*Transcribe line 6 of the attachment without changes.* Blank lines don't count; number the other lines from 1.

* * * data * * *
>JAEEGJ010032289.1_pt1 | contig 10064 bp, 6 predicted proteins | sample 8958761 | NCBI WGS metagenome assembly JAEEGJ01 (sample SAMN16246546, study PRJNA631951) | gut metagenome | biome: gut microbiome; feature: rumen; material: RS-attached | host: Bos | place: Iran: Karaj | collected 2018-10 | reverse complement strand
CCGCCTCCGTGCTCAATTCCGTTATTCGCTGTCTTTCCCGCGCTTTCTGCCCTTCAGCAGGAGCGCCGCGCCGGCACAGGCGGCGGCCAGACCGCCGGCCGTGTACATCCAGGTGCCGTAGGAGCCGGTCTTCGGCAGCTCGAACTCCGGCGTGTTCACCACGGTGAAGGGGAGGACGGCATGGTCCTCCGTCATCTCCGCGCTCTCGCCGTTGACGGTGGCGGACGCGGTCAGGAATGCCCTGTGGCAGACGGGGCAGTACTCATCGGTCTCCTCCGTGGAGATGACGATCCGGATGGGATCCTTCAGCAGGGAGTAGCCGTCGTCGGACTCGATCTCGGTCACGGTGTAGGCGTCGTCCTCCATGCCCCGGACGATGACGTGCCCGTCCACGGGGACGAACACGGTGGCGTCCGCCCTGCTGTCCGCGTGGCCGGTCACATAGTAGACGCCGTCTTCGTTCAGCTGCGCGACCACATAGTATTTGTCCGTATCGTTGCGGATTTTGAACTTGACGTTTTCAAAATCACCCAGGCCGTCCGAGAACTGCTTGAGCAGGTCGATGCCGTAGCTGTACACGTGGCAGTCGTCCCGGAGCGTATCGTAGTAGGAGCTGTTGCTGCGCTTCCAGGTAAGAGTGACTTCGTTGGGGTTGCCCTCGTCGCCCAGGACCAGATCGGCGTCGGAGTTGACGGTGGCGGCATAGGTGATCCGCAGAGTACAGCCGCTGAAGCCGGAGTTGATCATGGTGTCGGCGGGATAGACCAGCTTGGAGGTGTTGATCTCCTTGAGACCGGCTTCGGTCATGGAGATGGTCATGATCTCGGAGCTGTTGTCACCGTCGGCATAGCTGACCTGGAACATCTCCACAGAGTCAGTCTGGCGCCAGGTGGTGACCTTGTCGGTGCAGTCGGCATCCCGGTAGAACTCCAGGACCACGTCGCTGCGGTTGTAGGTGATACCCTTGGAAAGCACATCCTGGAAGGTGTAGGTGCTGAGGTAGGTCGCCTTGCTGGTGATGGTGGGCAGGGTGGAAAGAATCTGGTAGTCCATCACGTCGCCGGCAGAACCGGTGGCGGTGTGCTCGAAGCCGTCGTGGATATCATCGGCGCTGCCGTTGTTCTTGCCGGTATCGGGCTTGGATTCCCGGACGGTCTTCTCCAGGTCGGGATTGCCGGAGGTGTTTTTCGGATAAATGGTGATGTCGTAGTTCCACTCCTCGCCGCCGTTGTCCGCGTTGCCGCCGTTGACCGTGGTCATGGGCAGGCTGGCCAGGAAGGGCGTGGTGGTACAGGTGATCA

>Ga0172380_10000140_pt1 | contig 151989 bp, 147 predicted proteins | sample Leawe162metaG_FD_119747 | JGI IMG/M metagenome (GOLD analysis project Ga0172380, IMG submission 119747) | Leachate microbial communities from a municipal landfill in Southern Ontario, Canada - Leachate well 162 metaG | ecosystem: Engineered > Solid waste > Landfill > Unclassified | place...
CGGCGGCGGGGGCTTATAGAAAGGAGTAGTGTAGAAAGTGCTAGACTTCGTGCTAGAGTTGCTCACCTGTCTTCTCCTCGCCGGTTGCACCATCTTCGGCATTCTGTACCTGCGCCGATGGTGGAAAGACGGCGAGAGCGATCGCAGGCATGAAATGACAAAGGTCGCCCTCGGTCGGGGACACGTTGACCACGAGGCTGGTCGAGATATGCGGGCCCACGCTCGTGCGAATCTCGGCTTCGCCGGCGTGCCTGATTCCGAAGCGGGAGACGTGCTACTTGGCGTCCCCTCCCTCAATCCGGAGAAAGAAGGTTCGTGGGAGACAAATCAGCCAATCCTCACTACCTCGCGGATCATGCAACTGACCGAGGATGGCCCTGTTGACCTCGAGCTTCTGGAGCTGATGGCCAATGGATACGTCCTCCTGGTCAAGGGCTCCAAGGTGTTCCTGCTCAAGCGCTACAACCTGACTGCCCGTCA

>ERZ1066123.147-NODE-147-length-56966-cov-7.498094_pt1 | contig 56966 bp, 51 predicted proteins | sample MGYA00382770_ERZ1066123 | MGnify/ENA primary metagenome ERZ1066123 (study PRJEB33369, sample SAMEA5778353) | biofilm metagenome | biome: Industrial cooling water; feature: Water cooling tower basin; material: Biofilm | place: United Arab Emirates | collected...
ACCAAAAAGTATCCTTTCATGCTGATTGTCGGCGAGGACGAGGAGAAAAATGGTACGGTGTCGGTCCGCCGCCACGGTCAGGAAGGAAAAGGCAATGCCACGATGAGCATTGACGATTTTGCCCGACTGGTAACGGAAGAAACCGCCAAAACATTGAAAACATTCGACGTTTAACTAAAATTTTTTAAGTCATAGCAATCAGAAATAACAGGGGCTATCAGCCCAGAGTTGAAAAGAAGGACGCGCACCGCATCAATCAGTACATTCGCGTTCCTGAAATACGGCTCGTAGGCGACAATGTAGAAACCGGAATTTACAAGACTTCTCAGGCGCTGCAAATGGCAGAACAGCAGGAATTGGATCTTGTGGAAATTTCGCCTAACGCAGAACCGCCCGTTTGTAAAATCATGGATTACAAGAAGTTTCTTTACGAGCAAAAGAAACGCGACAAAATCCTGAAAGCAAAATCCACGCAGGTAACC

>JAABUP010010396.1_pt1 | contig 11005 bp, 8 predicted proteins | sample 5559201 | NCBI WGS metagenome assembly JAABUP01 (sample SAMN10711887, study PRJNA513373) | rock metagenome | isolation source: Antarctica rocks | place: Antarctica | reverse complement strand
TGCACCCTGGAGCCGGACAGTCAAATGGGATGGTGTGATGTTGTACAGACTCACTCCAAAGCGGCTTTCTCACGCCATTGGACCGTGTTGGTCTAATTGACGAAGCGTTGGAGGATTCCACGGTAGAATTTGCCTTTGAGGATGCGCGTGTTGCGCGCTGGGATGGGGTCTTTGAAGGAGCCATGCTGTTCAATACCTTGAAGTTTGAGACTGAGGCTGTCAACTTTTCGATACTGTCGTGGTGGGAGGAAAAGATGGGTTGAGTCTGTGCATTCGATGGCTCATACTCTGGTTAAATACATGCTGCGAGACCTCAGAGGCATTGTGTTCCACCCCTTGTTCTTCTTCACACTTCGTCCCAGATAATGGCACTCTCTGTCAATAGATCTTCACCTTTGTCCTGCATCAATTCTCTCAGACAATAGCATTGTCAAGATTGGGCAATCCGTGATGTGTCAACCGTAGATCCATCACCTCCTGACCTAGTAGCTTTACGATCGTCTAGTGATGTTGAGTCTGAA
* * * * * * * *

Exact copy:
ACCAAAAAGTATCCTTTCATGCTGATTGTCGGCGAGGACGAGGAGAAAAATGGTACGGTGTCGGTCCGCCGCCACGGTCAGGAAGGAAAAGGCAATGCCACGATGAGCATTGACGATTTTGCCCGACTGGTAACGGAAGAAACCGCCAAAACATTGAAAACATTCGACGTTTAACTAAAATTTTTTAAGTCATAGCAATCAGAAATAACAGGGGCTATCAGCCCAGAGTTGAAAAGAAGGACGCGCACCGCATCAATCAGTACATTCGCGTTCCTGAAATACGGCTCGTAGGCGACAATGTAGAAACCGGAATTTACAAGACTTCTCAGGCGCTGCAAATGGCAGAACAGCAGGAATTGGATCTTGTGGAAATTTCGCCTAACGCAGAACCGCCCGTTTGTAAAATCATGGATTACAAGAAGTTTCTTTACGAGCAAAAGAAACGCGACAAAATCCTGAAAGCAAAATCCACGCAGGTAACC